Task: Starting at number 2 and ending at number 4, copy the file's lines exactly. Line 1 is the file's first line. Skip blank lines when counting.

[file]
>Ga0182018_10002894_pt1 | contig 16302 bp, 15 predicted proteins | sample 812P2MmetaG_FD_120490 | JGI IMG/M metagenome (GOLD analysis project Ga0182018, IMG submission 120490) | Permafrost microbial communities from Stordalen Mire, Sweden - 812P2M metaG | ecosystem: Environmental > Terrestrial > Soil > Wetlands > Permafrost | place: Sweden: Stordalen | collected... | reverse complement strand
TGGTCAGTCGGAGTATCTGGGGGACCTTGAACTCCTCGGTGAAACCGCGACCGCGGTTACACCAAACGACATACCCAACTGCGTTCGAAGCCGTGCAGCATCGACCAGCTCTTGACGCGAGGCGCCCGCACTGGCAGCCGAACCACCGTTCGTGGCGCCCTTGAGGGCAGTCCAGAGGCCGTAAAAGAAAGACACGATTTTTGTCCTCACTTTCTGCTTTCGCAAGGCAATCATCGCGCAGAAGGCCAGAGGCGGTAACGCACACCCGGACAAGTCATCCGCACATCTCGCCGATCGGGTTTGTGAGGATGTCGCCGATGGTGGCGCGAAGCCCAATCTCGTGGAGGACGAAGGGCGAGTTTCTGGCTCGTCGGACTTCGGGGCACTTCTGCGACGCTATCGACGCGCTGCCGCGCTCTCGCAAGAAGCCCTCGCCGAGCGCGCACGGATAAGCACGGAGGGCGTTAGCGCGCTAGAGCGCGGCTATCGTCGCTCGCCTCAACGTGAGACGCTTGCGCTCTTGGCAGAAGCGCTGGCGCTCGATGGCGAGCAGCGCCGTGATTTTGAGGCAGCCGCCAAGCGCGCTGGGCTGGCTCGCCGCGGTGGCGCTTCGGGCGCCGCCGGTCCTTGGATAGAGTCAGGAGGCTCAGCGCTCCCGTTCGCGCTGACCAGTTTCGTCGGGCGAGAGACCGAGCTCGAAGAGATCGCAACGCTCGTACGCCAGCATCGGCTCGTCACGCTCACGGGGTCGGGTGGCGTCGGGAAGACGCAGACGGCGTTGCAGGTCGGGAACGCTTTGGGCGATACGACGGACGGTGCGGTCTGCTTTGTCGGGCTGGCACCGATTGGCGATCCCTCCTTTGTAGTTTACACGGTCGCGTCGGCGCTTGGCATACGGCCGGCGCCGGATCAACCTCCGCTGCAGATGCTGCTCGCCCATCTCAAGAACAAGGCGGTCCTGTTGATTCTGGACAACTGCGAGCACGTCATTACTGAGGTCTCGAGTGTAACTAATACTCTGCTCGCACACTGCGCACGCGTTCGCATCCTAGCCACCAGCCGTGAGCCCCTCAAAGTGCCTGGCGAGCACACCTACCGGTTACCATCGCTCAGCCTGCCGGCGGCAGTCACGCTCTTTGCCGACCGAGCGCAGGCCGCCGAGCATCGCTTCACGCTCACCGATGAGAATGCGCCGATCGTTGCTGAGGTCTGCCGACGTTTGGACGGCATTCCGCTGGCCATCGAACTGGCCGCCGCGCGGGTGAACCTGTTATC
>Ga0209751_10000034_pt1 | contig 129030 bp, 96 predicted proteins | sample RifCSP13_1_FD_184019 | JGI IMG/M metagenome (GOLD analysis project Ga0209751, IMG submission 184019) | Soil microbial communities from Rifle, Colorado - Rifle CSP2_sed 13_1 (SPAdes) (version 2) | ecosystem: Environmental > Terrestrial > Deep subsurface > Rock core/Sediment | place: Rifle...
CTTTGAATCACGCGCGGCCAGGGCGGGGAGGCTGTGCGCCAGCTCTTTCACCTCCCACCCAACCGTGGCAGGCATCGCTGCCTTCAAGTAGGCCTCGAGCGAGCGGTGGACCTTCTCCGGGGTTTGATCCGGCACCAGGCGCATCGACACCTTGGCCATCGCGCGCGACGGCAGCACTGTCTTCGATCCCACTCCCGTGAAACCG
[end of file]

TGGTCAGTCGGAGTATCTGGGGGACCTTGAACTCCTCGGTGAAACCGCGACCGCGGTTACACCAAACGACATACCCAACTGCGTTCGAAGCCGTGCAGCATCGACCAGCTCTTGACGCGAGGCGCCCGCACTGGCAGCCGAACCACCGTTCGTGGCGCCCTTGAGGGCAGTCCAGAGGCCGTAAAAGAAAGACACGATTTTTGTCCTCACTTTCTGCTTTCGCAAGGCAATCATCGCGCAGAAGGCCAGAGGCGGTAACGCACACCCGGACAAGTCATCCGCACATCTCGCCGATCGGGTTTGTGAGGATGTCGCCGATGGTGGCGCGAAGCCCAATCTCGTGGAGGACGAAGGGCGAGTTTCTGGCTCGTCGGACTTCGGGGCACTTCTGCGACGCTATCGACGCGCTGCCGCGCTCTCGCAAGAAGCCCTCGCCGAGCGCGCACGGATAAGCACGGAGGGCGTTAGCGCGCTAGAGCGCGGCTATCGTCGCTCGCCTCAACGTGAGACGCTTGCGCTCTTGGCAGAAGCGCTGGCGCTCGATGGCGAGCAGCGCCGTGATTTTGAGGCAGCCGCCAAGCGCGCTGGGCTGGCTCGCCGCGGTGGCGCTTCGGGCGCCGCCGGTCCTTGGATAGAGTCAGGAGGCTCAGCGCTCCCGTTCGCGCTGACCAGTTTCGTCGGGCGAGAGACCGAGCTCGAAGAGATCGCAACGCTCGTACGCCAGCATCGGCTCGTCACGCTCACGGGGTCGGGTGGCGTCGGGAAGACGCAGACGGCGTTGCAGGTCGGGAACGCTTTGGGCGATACGACGGACGGTGCGGTCTGCTTTGTCGGGCTGGCACCGATTGGCGATCCCTCCTTTGTAGTTTACACGGTCGCGTCGGCGCTTGGCATACGGCCGGCGCCGGATCAACCTCCGCTGCAGATGCTGCTCGCCCATCTCAAGAACAAGGCGGTCCTGTTGATTCTGGACAACTGCGAGCACGTCATTACTGAGGTCTCGAGTGTAACTAATACTCTGCTCGCACACTGCGCACGCGTTCGCATCCTAGCCACCAGCCGTGAGCCCCTCAAAGTGCCTGGCGAGCACACCTACCGGTTACCATCGCTCAGCCTGCCGGCGGCAGTCACGCTCTTTGCCGACCGAGCGCAGGCCGCCGAGCATCGCTTCACGCTCACCGATGAGAATGCGCCGATCGTTGCTGAGGTCTGCCGACGTTTGGACGGCATTCCGCTGGCCATCGAACTGGCCGCCGCGCGGGTGAACCTGTTATC
>Ga0209751_10000034_pt1 | contig 129030 bp, 96 predicted proteins | sample RifCSP13_1_FD_184019 | JGI IMG/M metagenome (GOLD analysis project Ga0209751, IMG submission 184019) | Soil microbial communities from Rifle, Colorado - Rifle CSP2_sed 13_1 (SPAdes) (version 2) | ecosystem: Environmental > Terrestrial > Deep subsurface > Rock core/Sediment | place: Rifle...
CTTTGAATCACGCGCGGCCAGGGCGGGGAGGCTGTGCGCCAGCTCTTTCACCTCCCACCCAACCGTGGCAGGCATCGCTGCCTTCAAGTAGGCCTCGAGCGAGCGGTGGACCTTCTCCGGGGTTTGATCCGGCACCAGGCGCATCGACACCTTGGCCATCGCGCGCGACGGCAGCACTGTCTTCGATCCCACTCCCGTGAAACCG